158 <path>part*</path>.
159 </p>
160
161 <p>
162 Write down the various <path>/dev/ataraid/disc*/*</path> device files that you
163 use to install Gentoo on. You will need to substitute the <path>/dev/hda</path>
164 examples in the installation with this path.
165 </p>
166
167 <p>
168 Before chrooting, bind-mount the <path>/dev</path> structure in the new
169 environment:
170 </p>
171
172 <pre caption="Bind-mounting /dev">
173 # <i>mount -o bind /dev /mnt/gentoo/dev</i>
174 </pre>
175
176 <p>
177 When configuring your kernel, make sure you enable support for your ATA RAID
178 chipset and options. For instance, a popular ATA RAID system is a <e>Promise
179 FastTrack built-in RAID</e> in which case you definitely need <c>Promise
180 FastTrack Options</c> built in into your kernel.
181 </p>
182
183 <p>
184 When configuring GRUB, you first have to create a GRUB bootdisk. This is not as
185 hard as you think. First install GRUB as you would, but when you come to the
186 part where GRUB is getting installed in the MBR, follow the following
187 instructions:
188 </p>
189
190 <pre caption="Creating a GRUB bootdisk">
191 # <i>cd /boot/grub</i>
192 # <i>dd if=stage1 of=/dev/fd0 bs=512 count=1</i>
193 # <i>dd if=stage2 of=/dev/fd0 bs=512 seek=1</i>
194 </pre>
195
196 <p>
197 You still need to write your <path>grub.conf</path> file. This is no different
198 from the installation instructions, just make sure that your <c>root=</c> points
199 to the ATA RAID device.
200 </p>
201
202 <p>
203 After finishing the installation, boot with your GRUB bootdisk. You will be
204 greeted by a GRUB prompt. Now configure GRUB to boot from the ATA RAID device:
205 </p>
206
207 <pre caption="Installing GRUB on the ATA RAID">
208 grub&gt; root (hd0,x)
209 grub&gt; setup (hd0)
210 grub&gt; quit
211 </pre>
212
213 <p>
214 Now reboot (with the GRUB bootfloppy removed).
215 </p>
216
217 <p>
218 LILO users can safely use the instructions mentioned in the installation
219 instructions.
220 </p>
221
222 </body>
223 </section>
224 <section id="livecd-kernel">
225 <title>Using the LiveCD kernel</title>
226 <body>
227
228 <p>
229 If you don't want to compile a kernel yourself you can use the kernel from the
230 LiveCD and copy it to your system. When you come to the point that you're asked
231 to compile a kernel, go to another terminal (press Alt-F2) and log in with the
232 root password you've supplied at the beginning of the installation.
233 </p>
234
235 <p>
236 Copy over the kernel and modules to your Gentoo system:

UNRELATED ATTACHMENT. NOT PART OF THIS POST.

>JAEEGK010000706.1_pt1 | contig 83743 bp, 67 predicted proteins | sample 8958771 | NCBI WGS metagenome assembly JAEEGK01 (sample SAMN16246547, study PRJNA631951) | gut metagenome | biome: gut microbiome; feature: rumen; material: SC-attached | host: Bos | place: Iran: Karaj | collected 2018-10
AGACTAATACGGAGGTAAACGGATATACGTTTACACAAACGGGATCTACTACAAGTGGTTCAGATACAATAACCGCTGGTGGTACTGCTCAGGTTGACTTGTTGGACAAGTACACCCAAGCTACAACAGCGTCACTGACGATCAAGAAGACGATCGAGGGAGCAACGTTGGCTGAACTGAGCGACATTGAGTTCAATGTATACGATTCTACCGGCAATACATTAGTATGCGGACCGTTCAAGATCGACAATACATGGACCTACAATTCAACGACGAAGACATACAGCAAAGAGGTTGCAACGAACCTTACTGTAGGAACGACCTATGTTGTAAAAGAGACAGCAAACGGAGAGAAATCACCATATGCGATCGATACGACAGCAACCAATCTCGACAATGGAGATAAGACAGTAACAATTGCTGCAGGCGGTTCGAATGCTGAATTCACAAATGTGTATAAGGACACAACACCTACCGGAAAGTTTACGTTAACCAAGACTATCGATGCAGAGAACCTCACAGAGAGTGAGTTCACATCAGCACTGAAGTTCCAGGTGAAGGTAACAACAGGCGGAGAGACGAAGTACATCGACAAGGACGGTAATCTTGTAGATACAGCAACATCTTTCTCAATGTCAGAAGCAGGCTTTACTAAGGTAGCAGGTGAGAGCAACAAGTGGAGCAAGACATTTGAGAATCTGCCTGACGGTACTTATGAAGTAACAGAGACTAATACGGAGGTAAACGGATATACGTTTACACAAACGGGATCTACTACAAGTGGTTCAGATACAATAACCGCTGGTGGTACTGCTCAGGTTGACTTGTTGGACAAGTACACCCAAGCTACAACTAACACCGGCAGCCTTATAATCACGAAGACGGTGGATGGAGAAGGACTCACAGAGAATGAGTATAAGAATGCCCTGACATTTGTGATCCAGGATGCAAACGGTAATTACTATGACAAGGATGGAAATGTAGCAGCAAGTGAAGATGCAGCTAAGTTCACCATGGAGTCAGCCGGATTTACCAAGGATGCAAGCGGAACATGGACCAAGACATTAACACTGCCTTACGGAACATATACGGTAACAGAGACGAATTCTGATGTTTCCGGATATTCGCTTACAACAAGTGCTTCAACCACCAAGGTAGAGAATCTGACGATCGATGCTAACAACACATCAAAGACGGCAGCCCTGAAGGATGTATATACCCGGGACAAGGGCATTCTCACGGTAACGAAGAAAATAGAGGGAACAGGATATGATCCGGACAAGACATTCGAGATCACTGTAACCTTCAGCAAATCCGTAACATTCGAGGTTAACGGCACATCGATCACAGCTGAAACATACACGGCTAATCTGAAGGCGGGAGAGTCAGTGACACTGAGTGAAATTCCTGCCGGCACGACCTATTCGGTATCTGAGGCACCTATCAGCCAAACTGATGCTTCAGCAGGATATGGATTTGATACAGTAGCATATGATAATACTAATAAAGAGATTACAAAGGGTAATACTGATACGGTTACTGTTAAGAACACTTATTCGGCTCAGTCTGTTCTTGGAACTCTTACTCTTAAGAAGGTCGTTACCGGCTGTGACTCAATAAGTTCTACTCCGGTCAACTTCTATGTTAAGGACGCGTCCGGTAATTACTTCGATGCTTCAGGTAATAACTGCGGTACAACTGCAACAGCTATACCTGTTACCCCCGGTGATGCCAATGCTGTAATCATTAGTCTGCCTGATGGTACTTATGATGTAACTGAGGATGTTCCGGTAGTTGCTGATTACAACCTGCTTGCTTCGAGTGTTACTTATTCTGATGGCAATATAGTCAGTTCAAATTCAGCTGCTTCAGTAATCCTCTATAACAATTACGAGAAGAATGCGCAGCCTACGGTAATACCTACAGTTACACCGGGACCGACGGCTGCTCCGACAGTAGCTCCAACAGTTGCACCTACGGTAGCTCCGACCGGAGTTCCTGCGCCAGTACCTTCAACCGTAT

237 </p>
238
239 <pre caption="Copying over the LiveCD kernel">
240 <comment>(${KN} is the kernel name, usually something like 'gentoo' or 'smp')</comment>
241 cdimage ~# <i>cp /mnt/cdrom/isolinux/${KN} /mnt/cdrom/isolinux/${KN}.gz /mnt/gentoo/boot</i>
242 cdimage ~# <i>mkdir -p /mnt/gentoo/lib/modules</i>
243 cdiamge ~# <i>cp -Rp /lib/modules/`uname -r` /mnt/gentoo/lib/modules</i>
244 </pre>
245
246 <p>
247 Make sure you <c>emerge hotplug</c> and have it added to the boot runlevel. To
248 have all modules that are currently running (from the LiveCD) loaded during
249 bootup of your Gentoo system, run the following command from within the chrooted
250 environment:
251 </p>
252
253 <pre caption="Adding all running modules to the modules.conf file">
254 # <i>cat /proc/modules | cut -d ' ' -f 1 &gt;&gt; \</i>
255 <i>/etc/modules.autoload.d/kernel-`uname -r | cut -d . -f -2`</i>
256 # <i>modules-update</i>
257 </pre>
258
259 </body>
260 </section>
261 </chapter>
262
263 <chapter>
264 <title>Simplifying the Installation</title>
265 <section id="leave_terminal">
266 <title>Leaving your Terminal</title>
267 <body>
268
269 <p>
270 Many people want to leave their system when it's compiling. In certain cases
271 this is rather difficult as the installation is done in a public environment
272 where you cannot trust everyone. If this is the case, you want to be able to
273 perform the compilation in the background and log out from all terminals.
274 </p>
275
276 <p>
277 There are several possible solutions for this. The first one is to use
278 <c>screen</c>. After booting the LiveCD, set your root password and start a
279 screen session:
280 </p>
281
282 <note>
283 Not all LiveCDs provide screen. If this is the case, you will have to use one of
284 the other methods described in this section.
285 </note>
286
287 <pre caption="Starting a screen session">
288 # <i>screen -S gentoo</i>
289 </pre>
290
291 <p>
292 Once inside the screen session you can perform the entire installation. When you
293 want to leave your terminal, press <c>Ctrl-a, d</c> (that is, control and a at
294 the same time, then followed by a d) to <e>detach</e> your screen session. You
295 can now safely log out of your system.
296 </p>
297
298 <p>
299 To regain access to your terminal, log in as root again and <e>attach</e> to
300 the running screen session:
301 </p>
302
303 <pre caption="Attaching to a screen session">
304 # <i>screen -x gentoo</i>
305 </pre>
306
307 <p>
308 If you can't use screen, there is still a way to leave your terminal. Follow the
309 installation instructions, but when you come to the point where a long-term